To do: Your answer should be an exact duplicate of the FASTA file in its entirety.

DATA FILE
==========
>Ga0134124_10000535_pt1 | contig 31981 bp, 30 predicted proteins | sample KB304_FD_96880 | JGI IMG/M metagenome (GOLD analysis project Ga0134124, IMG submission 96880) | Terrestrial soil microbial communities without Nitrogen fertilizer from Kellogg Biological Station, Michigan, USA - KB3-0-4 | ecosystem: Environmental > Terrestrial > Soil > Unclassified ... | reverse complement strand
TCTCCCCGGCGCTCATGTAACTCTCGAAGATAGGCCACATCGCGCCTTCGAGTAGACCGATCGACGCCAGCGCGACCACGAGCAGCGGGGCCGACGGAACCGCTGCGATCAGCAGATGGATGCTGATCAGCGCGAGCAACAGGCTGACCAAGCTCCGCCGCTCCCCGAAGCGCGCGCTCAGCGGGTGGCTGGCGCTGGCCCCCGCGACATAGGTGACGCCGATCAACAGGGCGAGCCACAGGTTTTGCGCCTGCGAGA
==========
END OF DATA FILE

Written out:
>Ga0134124_10000535_pt1 | contig 31981 bp, 30 predicted proteins | sample KB304_FD_96880 | JGI IMG/M metagenome (GOLD analysis project Ga0134124, IMG submission 96880) | Terrestrial soil microbial communities without Nitrogen fertilizer from Kellogg Biological Station, Michigan, USA - KB3-0-4 | ecosystem: Environmental > Terrestrial > Soil > Unclassified ... | reverse complement strand
TCTCCCCGGCGCTCATGTAACTCTCGAAGATAGGCCACATCGCGCCTTCGAGTAGACCGATCGACGCCAGCGCGACCACGAGCAGCGGGGCCGACGGAACCGCTGCGATCAGCAGATGGATGCTGATCAGCGCGAGCAACAGGCTGACCAAGCTCCGCCGCTCCCCGAAGCGCGCGCTCAGCGGGTGGCTGGCGCTGGCCCCCGCGACATAGGTGACGCCGATCAACAGGGCGAGCCACAGGTTTTGCGCCTGCGAGA